One of the most common questions we’re asked by limited companies, is how the balance of Director’s salaries and dividends should be allocated over the financial year.
It makes sense to work within the guidelines to ensure you’re taking home as much income as you can and are being as tax efficient as possible.
What is the most tax efficient salary to take?
Following on from Rishi Sunak’s Spring Statement of last week, you may have noticed that he amended the National Insurance thresholds to bring them in line with the personal allowance.
This does mean that there are changes to the most tax efficient salary for directors.
Before we go into the different calculations, let’s take a step back and look at the pros and cons of taking a salary.
From a practical perspective, taking a sizeable salary can be great – it helps provide regular, consistent income throughout the year.
But, if you’re taking a sizeable salary as a Director of a limited company, your company can be liable for paying employer’s National Insurance, and you may also be liable for paying employee’s National Insurance on your salary. You’ll also be liable for paying income tax on your salary at the relevant threshold.
So, taking a large salary isn’t the most tax efficient way to allocate income for a Director, but this is where it gets interesting…
Because Directors of a business are technically classed as ‘office holders’ it is possible to take a salary below minimum wage – which sits below the tax-free personal allowance (£12,570 for 2022/23), which means there would be no tax to pay on this salary.
It is also possible to navigate salary thresholds to stay within all the relevant rules and guidelines, without paying National Insurance. The important thing to bear in mind is that you still want to make sure you’re building up qualifying years for the State Pension – so you need to navigate between the lower earning limits and National Insurance thresholds to make this work for you.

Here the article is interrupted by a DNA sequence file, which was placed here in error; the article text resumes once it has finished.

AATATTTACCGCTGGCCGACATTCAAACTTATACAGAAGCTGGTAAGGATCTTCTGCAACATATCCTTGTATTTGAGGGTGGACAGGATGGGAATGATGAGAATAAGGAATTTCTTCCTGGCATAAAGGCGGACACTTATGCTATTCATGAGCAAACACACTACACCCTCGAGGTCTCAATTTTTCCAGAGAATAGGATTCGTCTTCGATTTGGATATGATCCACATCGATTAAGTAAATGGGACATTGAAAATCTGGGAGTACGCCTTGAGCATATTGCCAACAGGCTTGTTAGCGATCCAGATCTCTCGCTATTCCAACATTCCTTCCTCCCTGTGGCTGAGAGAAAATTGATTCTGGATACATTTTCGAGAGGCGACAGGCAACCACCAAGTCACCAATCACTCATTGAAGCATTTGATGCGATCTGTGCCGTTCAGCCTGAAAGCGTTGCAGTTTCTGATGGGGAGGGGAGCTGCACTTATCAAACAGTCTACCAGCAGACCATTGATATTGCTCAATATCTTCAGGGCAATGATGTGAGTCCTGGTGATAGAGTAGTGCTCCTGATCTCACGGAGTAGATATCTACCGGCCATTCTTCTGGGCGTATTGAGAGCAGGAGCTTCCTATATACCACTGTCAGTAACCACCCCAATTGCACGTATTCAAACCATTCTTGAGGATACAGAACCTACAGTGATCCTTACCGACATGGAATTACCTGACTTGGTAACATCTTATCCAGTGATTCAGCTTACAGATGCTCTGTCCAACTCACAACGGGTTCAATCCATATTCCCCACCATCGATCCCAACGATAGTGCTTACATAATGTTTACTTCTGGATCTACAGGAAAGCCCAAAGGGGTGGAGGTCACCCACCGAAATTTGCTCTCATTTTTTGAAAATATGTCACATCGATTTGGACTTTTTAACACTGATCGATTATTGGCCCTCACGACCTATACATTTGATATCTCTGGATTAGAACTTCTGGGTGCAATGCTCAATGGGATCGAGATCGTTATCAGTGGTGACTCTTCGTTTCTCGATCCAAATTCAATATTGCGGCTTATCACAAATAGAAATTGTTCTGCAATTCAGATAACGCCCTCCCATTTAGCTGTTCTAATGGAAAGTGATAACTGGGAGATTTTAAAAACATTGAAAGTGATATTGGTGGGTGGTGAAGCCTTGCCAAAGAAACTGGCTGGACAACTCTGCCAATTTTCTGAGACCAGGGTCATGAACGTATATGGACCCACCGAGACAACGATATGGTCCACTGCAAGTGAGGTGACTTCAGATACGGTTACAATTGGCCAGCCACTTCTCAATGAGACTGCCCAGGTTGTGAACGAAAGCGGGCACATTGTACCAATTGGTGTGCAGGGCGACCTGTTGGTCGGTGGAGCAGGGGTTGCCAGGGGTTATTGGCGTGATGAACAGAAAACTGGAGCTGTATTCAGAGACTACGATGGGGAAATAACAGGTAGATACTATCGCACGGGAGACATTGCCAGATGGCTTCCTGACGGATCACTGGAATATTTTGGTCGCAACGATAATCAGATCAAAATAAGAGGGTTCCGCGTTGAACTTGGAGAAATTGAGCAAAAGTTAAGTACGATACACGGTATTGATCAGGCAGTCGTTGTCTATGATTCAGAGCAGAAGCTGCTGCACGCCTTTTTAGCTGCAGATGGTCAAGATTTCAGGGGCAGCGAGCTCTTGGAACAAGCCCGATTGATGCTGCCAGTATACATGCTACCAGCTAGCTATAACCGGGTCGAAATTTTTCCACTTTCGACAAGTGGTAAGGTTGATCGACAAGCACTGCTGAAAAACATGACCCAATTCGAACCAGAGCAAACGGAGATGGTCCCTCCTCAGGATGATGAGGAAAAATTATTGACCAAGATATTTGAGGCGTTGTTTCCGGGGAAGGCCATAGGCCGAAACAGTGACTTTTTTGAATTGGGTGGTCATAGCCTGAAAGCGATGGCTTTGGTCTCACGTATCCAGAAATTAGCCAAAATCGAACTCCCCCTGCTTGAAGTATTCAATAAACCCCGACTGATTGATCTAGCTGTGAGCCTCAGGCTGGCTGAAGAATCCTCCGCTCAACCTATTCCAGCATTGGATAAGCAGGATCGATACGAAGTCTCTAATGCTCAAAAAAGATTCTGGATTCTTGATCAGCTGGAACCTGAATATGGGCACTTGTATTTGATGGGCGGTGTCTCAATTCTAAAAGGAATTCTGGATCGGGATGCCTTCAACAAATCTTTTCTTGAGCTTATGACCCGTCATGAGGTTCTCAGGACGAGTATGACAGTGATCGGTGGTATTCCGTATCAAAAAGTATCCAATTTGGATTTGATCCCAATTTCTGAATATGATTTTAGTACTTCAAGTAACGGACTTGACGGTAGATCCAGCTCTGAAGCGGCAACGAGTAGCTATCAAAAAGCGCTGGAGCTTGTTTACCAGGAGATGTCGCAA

For those directors with other employees, the most tax efficient salary is now £1,047.50 per month gross, there will be an element of employees’ national insurance for the first 3 months which equates to around £30 a month, from July onwards there is no tax deducted for employee’s national insurance or income tax. The reason we specifically mention directors with employees, is that they will be able to claim the Employer Allowance which covers up to £5,000 of the employer’s national insurance.
For those directors without other employees, the most tax efficient salary is £758 per month for April, May and June, then this will increase to £1,047.50 from July onwards. This will be liable to employers’ national insurance of around £44 a month, but the corporation tax saving is £63 a month, which means you are £19 a month better off doing it this way from a tax perspective.
So how much can I take in dividends tax efficiently?
The dividend allowance remains at £2000 for the 2022/23 tax year. This means that you don’t pay tax on the first £2000 of your dividends.
Outside of this allowance, dividends are taxed in the following brackets:
|Any unused personal tax allowance (£12,570)
|Basic Rate (Up to £50,270)
|Higher Rate (Between £50,270 and £150,000)
|Additional Rate (Over £150,000)
The big thing to bear in mind from these numbers is the huge jump in the tax charges when total income (salary + dividends) starts moving above that basic rate income tax band.
If the mission was absolute ‘tax efficiency’ it would be prudent to ensure that your combined salary and dividends don’t exceed £50,270
What is the optimum balance of salary and dividends for Directors for 2022/23?
The answer to this question lies very much with your personal circumstances, and we’d recommend you seek professional financial advice based on your situation.
There are also considerations to consider if a business has multiple Directors.
But as a simple overview, we would recommend that for optimal tax efficiency that Directors took an annual salary of £9100 and dividends of £41,170.
This would result in a total income of £50,270 and tax payable of approximately £3123.75
|Dividends (within £12,570)
|Dividends (£2k tax free)
|Taxable Dividends to £50,270 Basic Rate
To confirm if you wish to increase your salary to the new amounts mentioned in the article, please contact Daniel on 01302 613 515 or email email@example.com